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Lack of price controls on drugs in the US has helped make it the preferred location to launch new treatments, according to the Tufts Centre for the Study of Drug Development (CSDD).
Director Kenneth Kaitin said: “The United States has become the country of choice due to the size of the market, the positive environment for innovation and the lack of price controls. Because many countries limit the prices that drug companies can charge, they turn to the US.”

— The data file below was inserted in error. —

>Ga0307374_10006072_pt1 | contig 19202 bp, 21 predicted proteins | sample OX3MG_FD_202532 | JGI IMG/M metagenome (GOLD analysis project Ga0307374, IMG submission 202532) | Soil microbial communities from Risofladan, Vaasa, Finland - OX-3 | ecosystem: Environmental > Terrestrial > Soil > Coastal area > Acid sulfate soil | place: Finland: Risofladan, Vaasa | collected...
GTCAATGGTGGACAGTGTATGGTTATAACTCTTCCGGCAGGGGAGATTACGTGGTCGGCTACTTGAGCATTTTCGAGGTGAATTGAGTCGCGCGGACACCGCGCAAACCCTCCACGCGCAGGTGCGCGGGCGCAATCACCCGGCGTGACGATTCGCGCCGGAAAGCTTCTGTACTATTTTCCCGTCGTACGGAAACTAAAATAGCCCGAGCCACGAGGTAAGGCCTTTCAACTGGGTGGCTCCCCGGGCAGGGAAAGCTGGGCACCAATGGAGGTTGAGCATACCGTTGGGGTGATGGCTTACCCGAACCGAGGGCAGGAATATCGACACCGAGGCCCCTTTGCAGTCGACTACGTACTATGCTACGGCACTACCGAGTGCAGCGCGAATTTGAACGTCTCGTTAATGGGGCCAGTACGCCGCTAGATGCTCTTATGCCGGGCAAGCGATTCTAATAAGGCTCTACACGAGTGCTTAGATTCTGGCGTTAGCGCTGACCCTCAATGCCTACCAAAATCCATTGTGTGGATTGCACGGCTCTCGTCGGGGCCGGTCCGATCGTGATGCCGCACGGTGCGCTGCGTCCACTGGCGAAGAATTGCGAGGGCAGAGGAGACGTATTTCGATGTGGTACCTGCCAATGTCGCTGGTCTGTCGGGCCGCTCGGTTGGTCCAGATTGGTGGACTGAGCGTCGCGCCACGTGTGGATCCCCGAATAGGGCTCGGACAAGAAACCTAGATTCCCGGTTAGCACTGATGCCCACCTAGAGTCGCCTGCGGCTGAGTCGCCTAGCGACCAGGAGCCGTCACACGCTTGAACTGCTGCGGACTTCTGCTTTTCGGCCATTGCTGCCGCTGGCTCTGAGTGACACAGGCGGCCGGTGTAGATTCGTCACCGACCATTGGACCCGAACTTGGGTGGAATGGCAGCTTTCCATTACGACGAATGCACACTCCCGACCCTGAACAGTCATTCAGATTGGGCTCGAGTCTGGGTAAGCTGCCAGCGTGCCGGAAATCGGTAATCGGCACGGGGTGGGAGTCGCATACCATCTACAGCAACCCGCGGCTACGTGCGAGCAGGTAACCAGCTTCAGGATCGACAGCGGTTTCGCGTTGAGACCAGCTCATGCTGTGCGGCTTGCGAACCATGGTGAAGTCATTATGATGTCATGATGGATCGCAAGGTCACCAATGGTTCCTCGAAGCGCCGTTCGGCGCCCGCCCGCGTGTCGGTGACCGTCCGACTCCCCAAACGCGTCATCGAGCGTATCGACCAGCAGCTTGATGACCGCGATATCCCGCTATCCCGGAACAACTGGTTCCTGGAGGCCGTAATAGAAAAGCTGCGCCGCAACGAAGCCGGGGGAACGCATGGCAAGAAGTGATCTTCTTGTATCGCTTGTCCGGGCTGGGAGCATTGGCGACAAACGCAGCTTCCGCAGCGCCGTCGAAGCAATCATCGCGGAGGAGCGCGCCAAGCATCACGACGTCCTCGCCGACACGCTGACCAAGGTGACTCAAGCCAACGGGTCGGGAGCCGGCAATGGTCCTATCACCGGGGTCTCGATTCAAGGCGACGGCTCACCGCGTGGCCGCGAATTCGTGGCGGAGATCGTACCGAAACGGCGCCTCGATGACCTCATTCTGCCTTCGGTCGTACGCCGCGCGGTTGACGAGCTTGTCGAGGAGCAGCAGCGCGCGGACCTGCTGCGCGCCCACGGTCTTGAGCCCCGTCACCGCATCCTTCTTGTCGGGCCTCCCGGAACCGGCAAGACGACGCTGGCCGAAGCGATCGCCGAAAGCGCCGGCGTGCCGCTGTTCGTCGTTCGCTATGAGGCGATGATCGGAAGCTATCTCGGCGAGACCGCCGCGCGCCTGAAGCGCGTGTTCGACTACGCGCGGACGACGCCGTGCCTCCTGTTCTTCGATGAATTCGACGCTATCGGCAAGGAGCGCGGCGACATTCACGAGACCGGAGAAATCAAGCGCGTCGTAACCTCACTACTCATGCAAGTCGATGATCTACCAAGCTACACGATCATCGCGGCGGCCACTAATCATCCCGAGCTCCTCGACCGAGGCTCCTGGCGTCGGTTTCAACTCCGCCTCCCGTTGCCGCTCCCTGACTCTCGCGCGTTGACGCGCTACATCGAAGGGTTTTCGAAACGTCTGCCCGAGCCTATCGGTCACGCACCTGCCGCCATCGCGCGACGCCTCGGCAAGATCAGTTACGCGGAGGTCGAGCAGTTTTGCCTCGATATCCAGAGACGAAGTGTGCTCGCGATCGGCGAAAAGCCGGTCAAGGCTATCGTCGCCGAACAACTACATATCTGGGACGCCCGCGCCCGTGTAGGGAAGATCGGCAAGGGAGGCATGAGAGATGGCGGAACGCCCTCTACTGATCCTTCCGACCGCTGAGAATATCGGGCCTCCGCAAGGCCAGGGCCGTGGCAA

He said that a decline in new drug approvals reflects the increasingly time-consuming, risky and expensive nature of drug development. This is linked to a focus on developing new medicines to treat chronic and complex diseases.
The study found that new US drug approvals dropped to 48 in 2005–07 from a peak of 110 in 1996–98.
During 2005–07, drugs first marketed in the US accounted for 75% of all new drugs approved worldwide, an all-time high. In 1987–89, only 20% of new drugs were first marketed in the US.
The Tufts CSDD analysis, reported in the November/December Tufts CSDD Impact Report, also found that combined clinical and approval times for new drugs developed in the US have dropped to the lowest level since the late 1990s.
Copyright Press Association 2008